"I also saw the lush three-acre Earth Works Garden, launched by Capuchin monks in 1999 and now growing organic produce for a local soup kitchen. I saw a 4-H garden in a fairly ravaged east-side neighborhood, and amid the utter abandonment of the west side, I saw the handsome tiled buildings of the Catherine Ferguson Academy for Young Women, a school for teenage mothers that opens on to a working farm, complete with apple orchard, horses, ducks, long rows of cauliflower and broccoli, and a red barn the girls built themselves. I met Ashley Atkinson, the young project manager for The Greening of Detroit, and heard about the hundred community gardens they support, and the thousands more food gardens that are not part of any network. The food they produce, Atkinson told me, provides food security for many Detroiters. 'Urban farming, dollar for dollar, is the most effective change agent you can ever have in a community,' she said. Everywhere I went, I saw the rich soil of Detroit and the hard work of the gardeners bringing forth an abundant harvest any organic farmer would envy."Similar projects are gaining momentum in American cities that aren't suffering as acutely as Detroit. Community garden and farmer's market movements are thriving in many urban centers, and urbanite hunters are no longer unheard of. Last week, the New York Times reported on the growing number of locavores taking up hunting, but, unlike Charlottesville, Virginia's "Deer Hunting for Locavores" class and San Francisco's Bull Moose Hunting Society, ventures made possible by relative privilege and foresight, Detroit's repurposing and enterprise is born of pressing need.
From the "Feral Houses" series
Contemplating Griffioen's handsome photographs, it's impossible not to think of Detroit's economic and health struggles. Still, his subjects, the "feral houses" themselves, don't strike this Eastern Shore boy as that unusual. All regions marked by poverty offer up monuments to the ceaseless action of Nature and time. Recent studies show that Accomack, the Virginia county that I was raised in and that my parents call home, is "the fattest" county in the state. It is also one of the poorest. Abandoned houses and overgrown automobiles figure as prominently in my mental portrait of the Shore as do salt marshes and the rich smell of freshly turned earth.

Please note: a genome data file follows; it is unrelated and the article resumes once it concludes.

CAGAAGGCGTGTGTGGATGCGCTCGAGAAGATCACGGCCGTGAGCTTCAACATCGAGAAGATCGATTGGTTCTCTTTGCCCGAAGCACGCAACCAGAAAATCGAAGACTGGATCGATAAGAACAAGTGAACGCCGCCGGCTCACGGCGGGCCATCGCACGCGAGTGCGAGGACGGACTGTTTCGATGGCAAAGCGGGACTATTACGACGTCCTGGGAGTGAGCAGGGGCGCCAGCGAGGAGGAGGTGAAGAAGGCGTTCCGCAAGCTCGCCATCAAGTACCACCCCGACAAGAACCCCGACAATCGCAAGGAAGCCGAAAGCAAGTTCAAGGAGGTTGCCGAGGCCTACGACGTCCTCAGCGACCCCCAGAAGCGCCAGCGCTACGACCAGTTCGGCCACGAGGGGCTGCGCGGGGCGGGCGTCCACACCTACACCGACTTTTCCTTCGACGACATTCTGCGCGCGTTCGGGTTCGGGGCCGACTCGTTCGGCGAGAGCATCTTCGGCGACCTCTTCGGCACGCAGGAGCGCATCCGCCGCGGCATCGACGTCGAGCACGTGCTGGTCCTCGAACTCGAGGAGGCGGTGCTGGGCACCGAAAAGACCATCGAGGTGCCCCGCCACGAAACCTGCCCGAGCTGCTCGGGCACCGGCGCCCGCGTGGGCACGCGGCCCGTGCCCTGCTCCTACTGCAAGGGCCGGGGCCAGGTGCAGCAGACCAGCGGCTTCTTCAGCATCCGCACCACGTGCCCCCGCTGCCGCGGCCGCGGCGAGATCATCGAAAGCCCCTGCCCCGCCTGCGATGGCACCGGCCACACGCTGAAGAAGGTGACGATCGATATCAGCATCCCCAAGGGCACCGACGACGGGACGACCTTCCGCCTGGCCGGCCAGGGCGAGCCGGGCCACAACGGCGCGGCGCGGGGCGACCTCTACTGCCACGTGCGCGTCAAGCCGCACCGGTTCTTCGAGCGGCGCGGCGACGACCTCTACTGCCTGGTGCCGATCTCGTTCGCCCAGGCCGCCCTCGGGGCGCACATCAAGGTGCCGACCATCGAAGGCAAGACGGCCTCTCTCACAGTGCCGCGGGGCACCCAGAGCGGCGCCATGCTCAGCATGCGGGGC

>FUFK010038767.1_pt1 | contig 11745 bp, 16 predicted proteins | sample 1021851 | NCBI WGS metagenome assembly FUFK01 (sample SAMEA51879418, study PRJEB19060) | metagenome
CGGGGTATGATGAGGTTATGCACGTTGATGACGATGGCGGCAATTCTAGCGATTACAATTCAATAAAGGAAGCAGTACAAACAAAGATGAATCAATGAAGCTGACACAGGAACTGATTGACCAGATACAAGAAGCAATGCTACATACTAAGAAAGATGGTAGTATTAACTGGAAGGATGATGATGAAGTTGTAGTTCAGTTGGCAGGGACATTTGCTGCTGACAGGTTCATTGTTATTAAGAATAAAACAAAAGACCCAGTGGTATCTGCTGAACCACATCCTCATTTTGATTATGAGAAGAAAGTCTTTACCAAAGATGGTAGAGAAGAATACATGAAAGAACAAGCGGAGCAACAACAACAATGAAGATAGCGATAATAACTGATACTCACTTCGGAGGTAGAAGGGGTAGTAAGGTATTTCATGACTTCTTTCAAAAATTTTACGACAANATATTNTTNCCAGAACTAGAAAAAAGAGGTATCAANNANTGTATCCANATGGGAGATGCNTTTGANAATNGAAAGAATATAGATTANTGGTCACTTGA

Unlike the citizens of Detroit's urban environment, Eastern Shore folks are not strangers to hunting, fishing, or farming. One might therefore assume that food desertification and obesity are unlikely. Unfortunately, access to fresh, healthy foods doesn't mean that locals won't instead opt for fast food! Furthermore, community ties might be even weaker on the Shore than they are in Detroit, eroded in part by an epidemic reliance on the automobile and big-box stores.
What does the future portend for Detroit and Virginia's Eastern Shore? Taking the long view, I'm optimistic. A decade hence, Detroit might well provide a more sustainable model for beleaguered urban communities. The Eastern Shore, however, is a different type of community, and one still on the decline; recovery will come more slowly.
House on White's Neck Road; Parksley, Virginia
Like Griffioen's pictures, Don Amadeo's photographs of the Eastern Shore remind us of the slow creep of geologic time, the long long view. Human communities may rise and fall and rise again, but all eventually succumb. So, too, with species. There is an ambivalent beauty in overgrown ruins; they celebrate the wonder of life's eternal striving even as they proclaim mortality.
Ole Rusty; Parksley, Virginia
Photo credit: "Feral Houses" photographs, courtesy James Griffioen; ShoreRebel photographs, courtesy Don Amadeo